Update: Here's an approach that doesn't require you to set up a background grid in advance. We'll directly find the nearest grid vertex for each data point and then tally them up. To do so, we'll break the hexagonal grid into rectangular tiles of size $1\times\sqrt3$. As it turns out, when you're in say the $[0,1]\times[0,\sqrt3]$ tile, your nearest grid vertex can only be one of the five vertices in the tile, $(0,0)$, $(1,0)$, $(1/2,\sqrt3/2)$, $(0,\sqrt3)$, and $(1,\sqrt3)$. We could work out the conditions explicitly, but let's just let Nearest do the work:

tileContaining[{x_, y_}] := {Floor[x], Sqrt[3] Floor[y/Sqrt[3]]};
nearestWithinTile = Nearest[{{0, 0}, {1, 0}, {1/2, Sqrt[3]/2}, {0, Sqrt[3]}, {1, Sqrt[3]}}];
nearest[point_] := Module[{tile, relative},
   tile = tileContaining[point];
   relative = point - tile;
   tile + First@nearestWithinTile[relative]];

The point is that a NearestFunction over just five points ought to be extremely cheap to evaluate—certainly much cheaper than your NearestFunction over the several hundred points in verttri. Then we just have to apply nearest on all the data points and tally the results.

tally = Tally[nearest /@ data];
With[{maxTally = Max[Last /@ tally]}, 
  Disk[#[[1]], 1/2 Sqrt[#[[2]]/maxTally]] & /@ tally, 
  Axes -> True, AxesOrigin -> {0, 0}]]
  • 1
    $\begingroup$ Nice update. This is indeed a lot faster. $\endgroup$
    – geordie
    Commented Jul 7, 2013 at 7:37

As this answer got much more attention than I thought at first, I felt compelled to pack the answer as a function.

The following function draws three different hex-histogram representations of your data.

Code stolen liberally from the question and from Rahul's answer.

f[data_, cs_, ptype_] :=
 Module[{hc, vh, nearbin, counts, trr, maxCount},
  hc = Flatten[Table[{i, j}, (*hexagons positions*)
     {p, 0, 1},
     {j, 3 p/2 cs + Min[data[[All, 2]]], Max[data[[All, 2]]], 3 cs},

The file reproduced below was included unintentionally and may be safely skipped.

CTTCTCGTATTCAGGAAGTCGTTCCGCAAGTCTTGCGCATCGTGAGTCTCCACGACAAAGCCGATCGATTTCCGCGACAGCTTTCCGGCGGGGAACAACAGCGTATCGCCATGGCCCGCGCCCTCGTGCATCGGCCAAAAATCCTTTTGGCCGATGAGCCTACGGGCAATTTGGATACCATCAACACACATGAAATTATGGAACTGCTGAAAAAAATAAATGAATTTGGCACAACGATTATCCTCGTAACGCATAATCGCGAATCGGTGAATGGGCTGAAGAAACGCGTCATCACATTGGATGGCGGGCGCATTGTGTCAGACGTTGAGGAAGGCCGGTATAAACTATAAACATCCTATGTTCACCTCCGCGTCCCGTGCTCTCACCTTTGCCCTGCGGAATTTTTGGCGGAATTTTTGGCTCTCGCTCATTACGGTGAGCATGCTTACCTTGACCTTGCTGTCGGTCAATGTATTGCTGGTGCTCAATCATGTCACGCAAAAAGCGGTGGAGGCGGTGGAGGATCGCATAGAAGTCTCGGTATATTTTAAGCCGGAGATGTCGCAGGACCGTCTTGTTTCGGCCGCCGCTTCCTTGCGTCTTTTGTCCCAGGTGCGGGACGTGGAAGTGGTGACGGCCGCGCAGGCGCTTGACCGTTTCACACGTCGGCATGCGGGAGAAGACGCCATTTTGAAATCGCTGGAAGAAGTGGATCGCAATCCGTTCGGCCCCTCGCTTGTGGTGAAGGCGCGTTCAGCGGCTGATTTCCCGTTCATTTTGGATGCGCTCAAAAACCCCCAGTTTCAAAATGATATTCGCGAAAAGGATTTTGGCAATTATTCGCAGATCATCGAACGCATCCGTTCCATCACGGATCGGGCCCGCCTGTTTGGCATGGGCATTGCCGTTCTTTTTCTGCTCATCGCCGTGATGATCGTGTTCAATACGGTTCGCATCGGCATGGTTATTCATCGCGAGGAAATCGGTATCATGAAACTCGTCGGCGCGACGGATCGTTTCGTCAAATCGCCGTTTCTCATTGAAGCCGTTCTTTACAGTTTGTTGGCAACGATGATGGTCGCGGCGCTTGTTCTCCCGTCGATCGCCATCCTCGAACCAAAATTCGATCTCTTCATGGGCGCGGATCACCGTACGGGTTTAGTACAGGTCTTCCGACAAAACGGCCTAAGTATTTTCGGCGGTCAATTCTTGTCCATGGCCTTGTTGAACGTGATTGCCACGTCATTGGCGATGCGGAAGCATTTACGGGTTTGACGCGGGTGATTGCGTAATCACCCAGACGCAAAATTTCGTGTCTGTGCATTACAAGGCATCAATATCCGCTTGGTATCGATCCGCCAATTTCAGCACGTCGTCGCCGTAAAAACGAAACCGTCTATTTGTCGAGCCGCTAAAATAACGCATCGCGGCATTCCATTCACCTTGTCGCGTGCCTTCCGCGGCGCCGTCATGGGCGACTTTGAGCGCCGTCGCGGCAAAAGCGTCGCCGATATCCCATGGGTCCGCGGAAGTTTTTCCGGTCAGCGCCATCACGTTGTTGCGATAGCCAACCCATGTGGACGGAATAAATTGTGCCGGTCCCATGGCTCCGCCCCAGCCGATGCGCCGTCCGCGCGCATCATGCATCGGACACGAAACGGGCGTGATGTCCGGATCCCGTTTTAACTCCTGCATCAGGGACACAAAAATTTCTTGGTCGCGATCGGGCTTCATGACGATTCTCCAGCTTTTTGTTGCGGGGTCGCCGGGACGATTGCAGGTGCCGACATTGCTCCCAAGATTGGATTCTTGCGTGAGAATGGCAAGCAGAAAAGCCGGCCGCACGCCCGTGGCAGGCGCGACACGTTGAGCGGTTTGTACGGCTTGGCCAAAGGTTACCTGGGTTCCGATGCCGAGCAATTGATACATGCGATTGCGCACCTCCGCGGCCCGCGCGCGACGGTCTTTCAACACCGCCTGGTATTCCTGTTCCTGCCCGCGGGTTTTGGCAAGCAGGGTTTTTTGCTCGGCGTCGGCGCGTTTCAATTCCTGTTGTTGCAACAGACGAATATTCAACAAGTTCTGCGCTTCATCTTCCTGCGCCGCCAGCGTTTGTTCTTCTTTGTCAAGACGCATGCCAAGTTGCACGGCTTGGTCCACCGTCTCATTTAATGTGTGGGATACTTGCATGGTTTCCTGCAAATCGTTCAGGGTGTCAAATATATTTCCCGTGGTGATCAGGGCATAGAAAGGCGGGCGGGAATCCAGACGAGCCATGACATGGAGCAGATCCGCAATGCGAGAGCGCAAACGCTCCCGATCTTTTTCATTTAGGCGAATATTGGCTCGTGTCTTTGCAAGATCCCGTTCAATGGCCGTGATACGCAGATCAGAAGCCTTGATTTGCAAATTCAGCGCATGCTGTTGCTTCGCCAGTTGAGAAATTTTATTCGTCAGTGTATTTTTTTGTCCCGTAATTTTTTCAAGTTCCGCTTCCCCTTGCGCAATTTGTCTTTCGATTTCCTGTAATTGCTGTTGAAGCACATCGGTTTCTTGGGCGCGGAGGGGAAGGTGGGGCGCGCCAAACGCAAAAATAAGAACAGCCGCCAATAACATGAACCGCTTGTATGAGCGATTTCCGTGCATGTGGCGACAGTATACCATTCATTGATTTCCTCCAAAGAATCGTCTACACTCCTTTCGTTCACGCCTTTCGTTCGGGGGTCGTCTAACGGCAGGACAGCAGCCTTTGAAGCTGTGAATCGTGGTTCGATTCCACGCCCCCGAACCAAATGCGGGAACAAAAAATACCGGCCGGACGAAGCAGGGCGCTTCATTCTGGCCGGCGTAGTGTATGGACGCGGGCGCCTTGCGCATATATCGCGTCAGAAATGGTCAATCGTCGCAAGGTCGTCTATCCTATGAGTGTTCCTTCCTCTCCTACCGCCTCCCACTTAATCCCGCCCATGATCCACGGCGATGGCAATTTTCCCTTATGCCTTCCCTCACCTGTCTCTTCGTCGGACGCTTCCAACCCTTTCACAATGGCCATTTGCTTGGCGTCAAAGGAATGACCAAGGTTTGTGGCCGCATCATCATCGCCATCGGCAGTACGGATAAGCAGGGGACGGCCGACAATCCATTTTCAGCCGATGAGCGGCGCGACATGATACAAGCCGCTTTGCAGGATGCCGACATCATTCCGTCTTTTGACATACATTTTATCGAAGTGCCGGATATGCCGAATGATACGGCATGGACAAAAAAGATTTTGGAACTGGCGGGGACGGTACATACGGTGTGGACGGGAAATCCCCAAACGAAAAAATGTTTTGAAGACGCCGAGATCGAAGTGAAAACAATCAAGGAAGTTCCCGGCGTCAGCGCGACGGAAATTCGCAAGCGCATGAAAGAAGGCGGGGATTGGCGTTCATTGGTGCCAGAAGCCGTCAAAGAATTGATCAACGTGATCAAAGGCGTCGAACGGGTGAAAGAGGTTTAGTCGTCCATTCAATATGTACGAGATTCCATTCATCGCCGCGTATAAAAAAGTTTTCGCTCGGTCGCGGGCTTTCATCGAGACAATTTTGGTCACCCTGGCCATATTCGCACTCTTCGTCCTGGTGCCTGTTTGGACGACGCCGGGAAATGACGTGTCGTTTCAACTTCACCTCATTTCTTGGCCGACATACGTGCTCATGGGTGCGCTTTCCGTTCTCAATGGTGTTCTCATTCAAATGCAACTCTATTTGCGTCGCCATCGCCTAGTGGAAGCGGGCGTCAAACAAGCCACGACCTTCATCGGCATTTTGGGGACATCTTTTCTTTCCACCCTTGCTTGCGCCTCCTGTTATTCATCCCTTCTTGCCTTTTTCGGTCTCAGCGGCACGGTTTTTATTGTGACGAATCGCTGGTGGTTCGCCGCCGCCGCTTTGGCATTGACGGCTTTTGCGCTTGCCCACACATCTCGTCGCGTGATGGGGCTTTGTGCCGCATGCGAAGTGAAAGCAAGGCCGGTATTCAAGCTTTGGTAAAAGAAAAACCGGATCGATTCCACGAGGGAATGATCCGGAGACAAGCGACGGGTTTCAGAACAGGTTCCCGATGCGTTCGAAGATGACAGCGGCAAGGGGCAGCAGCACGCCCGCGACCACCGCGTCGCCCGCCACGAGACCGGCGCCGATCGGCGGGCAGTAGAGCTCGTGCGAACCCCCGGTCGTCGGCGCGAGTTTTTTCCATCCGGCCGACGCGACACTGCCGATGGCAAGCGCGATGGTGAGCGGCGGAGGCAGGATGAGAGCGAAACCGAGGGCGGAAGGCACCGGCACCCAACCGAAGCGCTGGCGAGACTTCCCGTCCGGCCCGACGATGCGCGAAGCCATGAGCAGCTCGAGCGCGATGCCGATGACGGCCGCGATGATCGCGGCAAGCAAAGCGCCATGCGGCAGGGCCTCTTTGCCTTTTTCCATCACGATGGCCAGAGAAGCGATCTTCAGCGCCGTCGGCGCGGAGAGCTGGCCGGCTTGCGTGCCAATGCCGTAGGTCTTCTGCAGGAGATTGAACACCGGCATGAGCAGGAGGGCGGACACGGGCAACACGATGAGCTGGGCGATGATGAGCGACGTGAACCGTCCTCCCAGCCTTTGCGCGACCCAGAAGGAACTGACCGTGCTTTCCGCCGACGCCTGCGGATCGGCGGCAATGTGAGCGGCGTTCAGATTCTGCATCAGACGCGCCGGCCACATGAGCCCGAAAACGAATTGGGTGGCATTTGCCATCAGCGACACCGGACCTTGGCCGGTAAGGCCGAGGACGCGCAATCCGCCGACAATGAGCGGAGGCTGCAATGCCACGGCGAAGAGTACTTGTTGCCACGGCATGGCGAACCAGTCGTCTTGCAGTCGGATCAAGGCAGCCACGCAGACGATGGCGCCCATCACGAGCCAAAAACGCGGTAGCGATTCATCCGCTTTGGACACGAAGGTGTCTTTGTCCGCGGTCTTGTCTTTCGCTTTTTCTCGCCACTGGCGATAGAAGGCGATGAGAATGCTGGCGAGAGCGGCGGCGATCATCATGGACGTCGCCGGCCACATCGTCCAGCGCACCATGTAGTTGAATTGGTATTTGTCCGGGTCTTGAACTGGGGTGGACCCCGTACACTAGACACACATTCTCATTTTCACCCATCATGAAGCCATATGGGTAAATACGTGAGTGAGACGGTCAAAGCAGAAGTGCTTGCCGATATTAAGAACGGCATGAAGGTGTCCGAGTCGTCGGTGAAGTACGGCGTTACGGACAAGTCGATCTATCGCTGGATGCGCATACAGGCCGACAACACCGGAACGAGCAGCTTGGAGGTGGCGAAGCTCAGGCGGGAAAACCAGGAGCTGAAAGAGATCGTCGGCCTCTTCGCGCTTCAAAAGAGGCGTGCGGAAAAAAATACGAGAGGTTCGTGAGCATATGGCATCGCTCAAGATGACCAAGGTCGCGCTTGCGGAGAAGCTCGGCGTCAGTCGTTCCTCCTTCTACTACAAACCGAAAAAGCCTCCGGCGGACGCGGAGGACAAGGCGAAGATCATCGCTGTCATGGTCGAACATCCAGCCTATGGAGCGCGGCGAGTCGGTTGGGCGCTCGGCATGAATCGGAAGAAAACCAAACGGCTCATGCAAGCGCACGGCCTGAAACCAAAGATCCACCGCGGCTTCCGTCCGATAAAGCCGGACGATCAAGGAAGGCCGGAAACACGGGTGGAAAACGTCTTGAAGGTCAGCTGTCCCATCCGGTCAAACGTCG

{i, p Sqrt[3]/2 cs + Min[data[[All, 1]]], Max[data[[All, 1]]], 
      Sqrt[3] cs}], 2];

  vh = cs Vertices[Hexagon];
  nearbin = Nearest[Table[hc[[i]] -> i, {i, Length@hc}]];
  counts = BinCounts[nearbin /@ data, {1, Length@hc + 1, 1}];
  trr[v_, tr_] := Translate[Rotate[Polygon[v], Pi/2], tr];
  maxCount = Max@counts;

     1, {Opacity[counts[[n]]/maxCount], trr[vh, hc[[n]]]},
     2, trr[counts[[n]]/maxCount vh, hc[[n]]],
     3, trr[Sqrt[counts[[n]]/maxCount] vh, hc[[n]]]],
    {n, Length@hc}],
   Axes -> True]

<< Polytopes`
cs = 1/2;(*cell size*)
data = RandomVariate[MultinormalDistribution[{10, 10}, 7 IdentityMatrix[2]], 500];
GraphicsRow@Table[f[data, cs, i], {i, 3}]

Mathematica graphics

The old answer can be found in the post's edit history - removed

  • $\begingroup$ This is great. I have incorporated your answer into a standalone function with inputs honeybin[xdata_, ydata_, cs_, {{xmin_, xmax_}, {ymin_, ymax_}}]:=... and the dimensions of the verttri array set by Max@xdata + padding etc. I can post it as an answer unless you want to do something similar? Also, I couldn't find a way to crop the hexagons within the axes (i also tried Framed->True). any suggestions? should I post what I have? $\endgroup$
    – geordie
    Commented Jul 7, 2013 at 4:15
  • 2
    $\begingroup$ +1 that's sweet (like honey! :)). You can do it without the Polytopes package: Hexagon[w_] := Polygon[w + N[#] & /@ (Through[{Cos, Sin}[Pi # /3]] & /@ Range[0, 6])]; then ..Rotate[Hexagon[cs] ... $\endgroup$
    – cormullion
    Commented Jul 7, 2013 at 6:54
  • 1
    $\begingroup$ @geordie Re: Cropping. Try with these two options combined: PlotRange -> { {...},{...} } and PlotRangeClipping -> True $\endgroup$ Commented Jul 7, 2013 at 13:35